Stephen writes: "from the homepage, some Digital library software under GNU GPL licence: 'Manage, publish and share your knowledge with Ganesha Digital Library (GDL), the first web-based digital library software in Indonesia. GDL version 3.1 is one of the easiest way for institutions, internet cafe, and personal to join to the Indonesian Digital Library Network (IndonesiaDLN). GDL enables institutions or personals to share their knowledge as well as simultaneously access and utilize knowledge in Indonesian "giant memory" in the form of network of IndonesiaDLN digital libraries.' Anyone tried it out?"
Stephen writes: "While none of these ideas will be new to library people, this system seems interesting, from slashdot": "Manuel Arriaga writes "After two years of hard work (and many scrapped versions), I have just released a (ugly, but working!) preview version of newdocms, a completely new document management system. newdocms isn't a file browser: it is a layer between the hierarchical file system (HFS) and the user, which provides a radically new way to store and retrieve documents. No longer will you browse complex directory trees or directly interact with the HFS; instead, you define any number of document attributes when saving a document and then query a database of those attributes when trying to retrieve it later on. For the first time you have a true alternative to the hierarchical file system at the OS level. Through the modification of the KDE shared libraries, newdocms currently works with all KDE apps![...]
MIT Libraries and HP have released version 1.0 of DSpace (source available from sourceforge). DSpace is a digital repository in production use since September at MIT Libraries as a service for capturing, persisting, and providing access to the intellectual (research) output of the MIT community. DSpace will also be the long-term archive for materials from OpenCourseWare. Now it's available as an institutional repository platform to the rest of the world. See also coverage from the Boston Globe and CNET.
from the Eprints site: "This version adds support for subject editors (who many only approve and edit items which match a certain subject or type), support for the XML::GDOME module (which makes it faster). There is also a number of small configuration options people have asked for, and bugfixes."
From the official release: "Cheshire has support for storage of pre-parsed SGML/XML and also for virtual databases (a single database name can search and retrieve from multiple physical databases on the server). New documentation on the new commands and features in the docs directory." Very interesting! To download (or for more info) see the Cheshire site.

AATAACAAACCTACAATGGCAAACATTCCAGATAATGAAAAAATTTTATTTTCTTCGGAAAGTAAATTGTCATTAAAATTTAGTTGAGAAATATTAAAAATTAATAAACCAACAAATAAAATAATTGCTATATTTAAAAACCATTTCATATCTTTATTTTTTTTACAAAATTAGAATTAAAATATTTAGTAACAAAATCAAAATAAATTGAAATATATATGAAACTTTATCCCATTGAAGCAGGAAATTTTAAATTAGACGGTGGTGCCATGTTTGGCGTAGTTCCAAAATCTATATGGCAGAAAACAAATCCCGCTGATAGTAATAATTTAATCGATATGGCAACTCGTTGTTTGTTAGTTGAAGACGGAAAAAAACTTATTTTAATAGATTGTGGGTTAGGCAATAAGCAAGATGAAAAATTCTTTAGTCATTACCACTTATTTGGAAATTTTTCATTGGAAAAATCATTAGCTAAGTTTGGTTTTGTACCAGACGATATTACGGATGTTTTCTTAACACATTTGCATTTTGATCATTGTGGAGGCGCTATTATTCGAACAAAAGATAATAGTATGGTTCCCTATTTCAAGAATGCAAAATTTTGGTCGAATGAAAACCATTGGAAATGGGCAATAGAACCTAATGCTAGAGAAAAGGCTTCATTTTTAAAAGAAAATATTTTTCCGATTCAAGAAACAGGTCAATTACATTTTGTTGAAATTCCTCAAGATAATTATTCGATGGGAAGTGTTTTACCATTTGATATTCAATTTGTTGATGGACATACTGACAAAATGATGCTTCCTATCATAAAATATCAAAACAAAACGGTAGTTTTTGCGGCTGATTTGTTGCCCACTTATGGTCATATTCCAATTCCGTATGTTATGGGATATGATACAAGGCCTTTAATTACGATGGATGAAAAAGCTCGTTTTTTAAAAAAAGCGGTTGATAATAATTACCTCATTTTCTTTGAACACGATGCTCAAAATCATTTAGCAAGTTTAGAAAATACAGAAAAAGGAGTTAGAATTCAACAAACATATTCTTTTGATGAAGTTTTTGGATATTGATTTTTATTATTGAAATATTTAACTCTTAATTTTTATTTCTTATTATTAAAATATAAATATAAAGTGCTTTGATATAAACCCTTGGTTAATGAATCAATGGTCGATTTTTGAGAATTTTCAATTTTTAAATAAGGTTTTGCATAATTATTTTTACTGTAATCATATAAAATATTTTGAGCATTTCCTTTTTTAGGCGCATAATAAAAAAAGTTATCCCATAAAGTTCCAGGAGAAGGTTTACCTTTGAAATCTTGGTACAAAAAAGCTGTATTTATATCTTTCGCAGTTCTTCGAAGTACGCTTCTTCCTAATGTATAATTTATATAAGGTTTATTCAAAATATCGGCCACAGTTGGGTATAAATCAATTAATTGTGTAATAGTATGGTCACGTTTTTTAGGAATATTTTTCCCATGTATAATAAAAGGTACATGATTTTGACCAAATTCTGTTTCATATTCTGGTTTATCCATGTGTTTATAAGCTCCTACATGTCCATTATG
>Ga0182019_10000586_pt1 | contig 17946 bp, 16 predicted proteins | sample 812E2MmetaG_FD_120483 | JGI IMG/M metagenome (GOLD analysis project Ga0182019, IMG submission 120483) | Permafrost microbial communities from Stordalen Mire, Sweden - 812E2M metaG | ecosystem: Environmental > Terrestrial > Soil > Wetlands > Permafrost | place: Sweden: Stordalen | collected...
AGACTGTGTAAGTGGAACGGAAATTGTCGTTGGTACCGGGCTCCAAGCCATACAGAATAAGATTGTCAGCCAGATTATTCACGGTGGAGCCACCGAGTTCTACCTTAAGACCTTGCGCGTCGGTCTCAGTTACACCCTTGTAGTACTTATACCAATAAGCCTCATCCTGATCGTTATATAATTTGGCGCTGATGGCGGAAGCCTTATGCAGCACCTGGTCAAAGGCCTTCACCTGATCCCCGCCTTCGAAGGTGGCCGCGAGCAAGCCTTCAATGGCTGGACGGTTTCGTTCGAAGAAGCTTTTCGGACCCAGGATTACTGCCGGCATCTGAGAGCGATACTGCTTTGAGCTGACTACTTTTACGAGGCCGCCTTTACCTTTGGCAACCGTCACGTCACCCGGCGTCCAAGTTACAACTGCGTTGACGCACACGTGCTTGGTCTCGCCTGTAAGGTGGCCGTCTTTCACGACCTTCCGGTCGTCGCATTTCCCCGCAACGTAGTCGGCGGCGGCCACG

from the eprints site: "EPrints 2 is strictly internationalised with all metadata being stored as unicode and every phrase used to interact with users collected into an XML "phrase file" which may be translated. To save duplicated effort, later versions will bundle configurations for languages other than English."
Gordon writes: "Version 2.35 of Greenstone adds many plugin enhancements, including bzip2 support, improved PDF and Word document handling, an updated ImagePlug (Unix only) and optional XML files for adding extra metadata. A Russian translation of the user interface has been added. Documents are now stored as XML. Greenstone now works on MacOS X (or any POSIX system), and the new CORBA interface gives other programs access Greenstone collections."
as seen at NTK: check out GZigZag, now at version 0.5.1 (released 2001/01, so, ok, we're a bit slow). From the site: "Ted Nelson's ZigZag(tm) is a new way of putting information into computers, kind of a crossing between a database, a filesystem, a personal information manager and many others. And even that isn't sufficient to describe it: it's simply something new... GZigZag is an open-source free software project implementing ZigZag architecture." We've heard noises about this off and on for years but this is a working implementation. Play with this release, work through the users' guide, create some new dimensions... it runs as advertised and while it's still more a cool toy than a functional worldview, there are real applications for it under development now. Wow.
from freshmeat: "New manuals, many bugfixes, changes to administrator page (including the ability to check logs), autodetection of document encodings and langauges, improved handling of Cyrillic and similar languages, classifiers have new argument format, improvements to MSWordPlug and PDFPlug (available in Windows too), and revamping of Search histories. Addition of CORBA, Kea can add Keyword metadata to any document, and numerous MGPP updates. Phind works with thesauri, has new appearance parameters, can be tailored to specific languages, and works when applied several times to one collection." Wow. Find it at the Greenstone site.
Gordon writes: "Greenstone 2.30 introduces new import plugins (for source code, postscript, Refer and BibTex), updates many existing ones and tidies up the third-party GPLed packages. The admin page has new functionality, and the configuration options have been extended to enhance logging now off by default) and error notification. Development continues on windows (stability) and phrase browsing (integration). Many bugs were fixed - but many remain."